Week after week, Trump had demanded that the government stay partially shuttered until Democrats agreed to pay for his wall along the U.S.-Mexico border. Surrounded by a shrinking cast of advisers, he watched as federal workers went unpaid and basic services were frozen. His poll numbers were slipping. His arguments were landing with a thud with the public.
A pair of Senate votes on Thursday, and a round of telephone calls from frustrated Republicans, made clear he had no way out. A president who never admits defeat then began a rapid retreat.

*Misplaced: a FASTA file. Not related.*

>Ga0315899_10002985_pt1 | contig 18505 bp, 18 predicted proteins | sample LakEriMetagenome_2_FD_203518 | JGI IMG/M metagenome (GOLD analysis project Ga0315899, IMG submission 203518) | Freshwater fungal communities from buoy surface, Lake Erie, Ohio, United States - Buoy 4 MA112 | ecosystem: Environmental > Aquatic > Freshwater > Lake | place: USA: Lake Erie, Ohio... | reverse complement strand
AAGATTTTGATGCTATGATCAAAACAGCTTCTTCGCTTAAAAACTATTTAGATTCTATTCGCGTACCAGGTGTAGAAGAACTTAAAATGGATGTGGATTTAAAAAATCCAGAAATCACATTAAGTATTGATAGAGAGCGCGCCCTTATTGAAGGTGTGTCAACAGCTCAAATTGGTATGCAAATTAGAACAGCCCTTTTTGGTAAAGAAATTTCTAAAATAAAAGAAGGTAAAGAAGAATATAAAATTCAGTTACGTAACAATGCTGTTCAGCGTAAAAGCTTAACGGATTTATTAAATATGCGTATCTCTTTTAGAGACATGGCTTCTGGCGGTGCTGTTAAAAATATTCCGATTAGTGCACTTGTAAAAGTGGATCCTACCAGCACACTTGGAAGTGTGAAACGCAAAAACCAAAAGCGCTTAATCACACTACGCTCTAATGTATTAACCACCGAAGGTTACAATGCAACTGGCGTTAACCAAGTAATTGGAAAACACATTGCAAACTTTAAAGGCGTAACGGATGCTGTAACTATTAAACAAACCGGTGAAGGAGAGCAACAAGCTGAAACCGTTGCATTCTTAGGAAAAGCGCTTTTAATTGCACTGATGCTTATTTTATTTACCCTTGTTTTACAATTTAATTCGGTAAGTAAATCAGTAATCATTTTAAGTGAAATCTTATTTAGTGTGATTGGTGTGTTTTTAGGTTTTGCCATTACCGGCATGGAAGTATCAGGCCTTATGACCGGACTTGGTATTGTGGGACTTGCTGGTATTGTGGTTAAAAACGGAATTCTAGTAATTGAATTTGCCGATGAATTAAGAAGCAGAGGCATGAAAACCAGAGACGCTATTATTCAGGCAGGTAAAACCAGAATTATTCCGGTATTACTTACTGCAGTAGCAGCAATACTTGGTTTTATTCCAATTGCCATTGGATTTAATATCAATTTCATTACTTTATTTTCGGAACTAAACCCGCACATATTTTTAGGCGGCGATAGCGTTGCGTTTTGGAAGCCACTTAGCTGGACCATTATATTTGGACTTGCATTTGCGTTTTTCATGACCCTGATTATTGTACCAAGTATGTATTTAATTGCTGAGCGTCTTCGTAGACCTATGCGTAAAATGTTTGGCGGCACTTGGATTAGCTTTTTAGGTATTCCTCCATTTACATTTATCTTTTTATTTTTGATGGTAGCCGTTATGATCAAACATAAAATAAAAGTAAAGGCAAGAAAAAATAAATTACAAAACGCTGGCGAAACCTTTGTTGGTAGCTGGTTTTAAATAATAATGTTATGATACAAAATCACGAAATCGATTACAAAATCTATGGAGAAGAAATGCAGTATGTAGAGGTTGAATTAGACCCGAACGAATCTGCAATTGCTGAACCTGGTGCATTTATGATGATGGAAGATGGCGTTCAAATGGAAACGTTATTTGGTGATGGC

The story of how Trump reversed himself, ending the country’s longest shutdown with little to show for it, is largely one of acceptance. Over 35 days and a critical final 24 hours, Trump finally came to see what many allies had known for weeks about his strategy: His only option was to climb down, at least for now.
So Trump did what he does best, ending one campaign and beginning the next. As soon as this shutdown was about to close, he promised everyone a new fight would begin – and another shutdown could soon follow.